Water Learning Center
Our Water Learning Center provides some in depth information about how water makes it way to your tap, as well as helpful tips that require minimal effort and provide meaningful impact.
We are all responsible for protecting our water supply. If everyone does their part, we can all help to ensure we have clean, safe, affordable drinking water for generations to come.
Water Education Resources
- Project WET
- New Jersey American Water & Scholastic Partnership
- Discover Water
- EPA Water Topics Website
- EPA WaterSense for Kids
- EPA Surf Your Watershed
- USGS Water Data
- Leaf Pack Network
- Fresh Water Life
- Only Rain Down the Drain
The Value of Water
Water is necessary to life itself. Much as the human body relies on water to survive, virtually every aspect of society depends on water in order to function. Without it, there would be no fire protection, no agriculture, no manufacturing, and no power grid. Yet, this most precious resource is much of the time too easily undervalued.
Because water is much of the time taken for granted – you simply turn on a tap and expect it to be there – the general public is largely unaware of the true cost of, and all the work that goes into treating and delivering clean, safe water. Americans pay less for water – about a penny per gallon on average – than do residents of most other developed nations. Water is also typically the lowest percentage utility cost per household, less than gas, oil, telephone and electricity.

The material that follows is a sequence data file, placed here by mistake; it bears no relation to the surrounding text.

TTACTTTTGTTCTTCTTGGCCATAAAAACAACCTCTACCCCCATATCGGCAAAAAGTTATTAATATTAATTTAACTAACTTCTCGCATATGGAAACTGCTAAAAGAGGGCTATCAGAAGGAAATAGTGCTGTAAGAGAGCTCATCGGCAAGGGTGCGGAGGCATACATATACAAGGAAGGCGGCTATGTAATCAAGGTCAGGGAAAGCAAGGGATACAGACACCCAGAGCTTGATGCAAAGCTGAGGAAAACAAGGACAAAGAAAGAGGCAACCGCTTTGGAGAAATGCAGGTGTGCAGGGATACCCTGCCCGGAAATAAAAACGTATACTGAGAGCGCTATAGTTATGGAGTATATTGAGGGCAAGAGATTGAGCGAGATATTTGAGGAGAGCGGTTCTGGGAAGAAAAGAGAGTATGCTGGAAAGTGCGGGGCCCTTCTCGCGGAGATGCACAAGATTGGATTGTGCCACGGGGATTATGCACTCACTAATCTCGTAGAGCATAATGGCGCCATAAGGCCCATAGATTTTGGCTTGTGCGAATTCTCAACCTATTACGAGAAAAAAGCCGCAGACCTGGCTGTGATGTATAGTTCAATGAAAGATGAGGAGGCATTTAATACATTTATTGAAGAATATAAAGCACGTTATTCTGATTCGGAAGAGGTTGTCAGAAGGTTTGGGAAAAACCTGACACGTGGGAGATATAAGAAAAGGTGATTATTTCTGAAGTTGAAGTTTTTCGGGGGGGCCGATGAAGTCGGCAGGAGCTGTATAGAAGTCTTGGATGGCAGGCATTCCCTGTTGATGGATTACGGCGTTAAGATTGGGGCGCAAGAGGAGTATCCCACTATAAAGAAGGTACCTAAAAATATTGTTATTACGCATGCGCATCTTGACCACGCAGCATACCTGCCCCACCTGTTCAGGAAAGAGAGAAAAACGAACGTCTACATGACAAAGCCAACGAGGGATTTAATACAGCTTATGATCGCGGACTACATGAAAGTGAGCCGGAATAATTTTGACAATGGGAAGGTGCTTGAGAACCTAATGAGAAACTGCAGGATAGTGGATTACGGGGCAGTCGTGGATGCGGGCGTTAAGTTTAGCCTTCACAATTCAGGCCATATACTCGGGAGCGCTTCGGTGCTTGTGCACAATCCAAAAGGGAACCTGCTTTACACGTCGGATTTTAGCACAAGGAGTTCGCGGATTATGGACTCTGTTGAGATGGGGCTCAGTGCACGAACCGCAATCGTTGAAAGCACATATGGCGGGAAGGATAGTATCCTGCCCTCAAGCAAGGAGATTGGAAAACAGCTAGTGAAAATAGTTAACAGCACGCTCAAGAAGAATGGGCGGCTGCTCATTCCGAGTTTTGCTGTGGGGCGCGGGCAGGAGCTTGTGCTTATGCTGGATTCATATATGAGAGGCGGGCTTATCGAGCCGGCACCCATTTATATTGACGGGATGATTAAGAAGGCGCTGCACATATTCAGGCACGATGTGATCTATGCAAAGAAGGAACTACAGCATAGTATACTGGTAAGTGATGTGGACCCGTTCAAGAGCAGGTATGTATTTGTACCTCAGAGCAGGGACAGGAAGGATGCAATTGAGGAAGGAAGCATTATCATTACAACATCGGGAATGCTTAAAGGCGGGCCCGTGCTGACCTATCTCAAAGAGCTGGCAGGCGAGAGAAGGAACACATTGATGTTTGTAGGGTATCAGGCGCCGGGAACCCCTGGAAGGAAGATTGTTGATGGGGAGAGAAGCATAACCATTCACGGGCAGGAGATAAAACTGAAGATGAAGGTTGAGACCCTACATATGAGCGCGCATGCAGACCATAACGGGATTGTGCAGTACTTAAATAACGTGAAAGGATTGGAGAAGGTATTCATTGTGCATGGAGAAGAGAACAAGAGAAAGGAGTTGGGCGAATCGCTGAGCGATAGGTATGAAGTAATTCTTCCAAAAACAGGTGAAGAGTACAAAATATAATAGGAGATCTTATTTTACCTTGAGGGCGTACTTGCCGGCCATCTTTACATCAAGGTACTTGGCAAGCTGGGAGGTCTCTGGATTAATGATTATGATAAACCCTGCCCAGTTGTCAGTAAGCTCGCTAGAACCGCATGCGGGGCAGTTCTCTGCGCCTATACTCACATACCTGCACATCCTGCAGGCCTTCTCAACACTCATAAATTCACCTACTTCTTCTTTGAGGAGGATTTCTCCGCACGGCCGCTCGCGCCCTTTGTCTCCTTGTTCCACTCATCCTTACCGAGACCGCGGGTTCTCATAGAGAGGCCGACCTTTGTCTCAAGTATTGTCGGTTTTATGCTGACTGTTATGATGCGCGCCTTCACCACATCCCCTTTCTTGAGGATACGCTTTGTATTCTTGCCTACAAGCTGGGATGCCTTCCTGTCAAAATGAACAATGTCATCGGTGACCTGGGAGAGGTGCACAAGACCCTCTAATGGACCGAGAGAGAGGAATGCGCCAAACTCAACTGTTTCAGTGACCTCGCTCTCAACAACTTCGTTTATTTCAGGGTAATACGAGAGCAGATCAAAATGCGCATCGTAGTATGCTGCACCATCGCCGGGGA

Part of our mission is to help educate our customers about the water cycle, treatment and delivery methods, and the immense amount of time and effort that is invested to keep the water flowing.
The Water Cycle
The water cycle has no beginning or end and is a constant state of flux. Water changes it states from liquid, to vapor, to ice and then back again. These processes happen in the blink of an eye and over millions of years. Although the balance of water on Earth remains fairly constant over time, individual water molecules can come and go in a hurry.
Our water cycle graphic describes this continuous movement of water on, above and below the surface of the Earth as it makes its journey to your tap.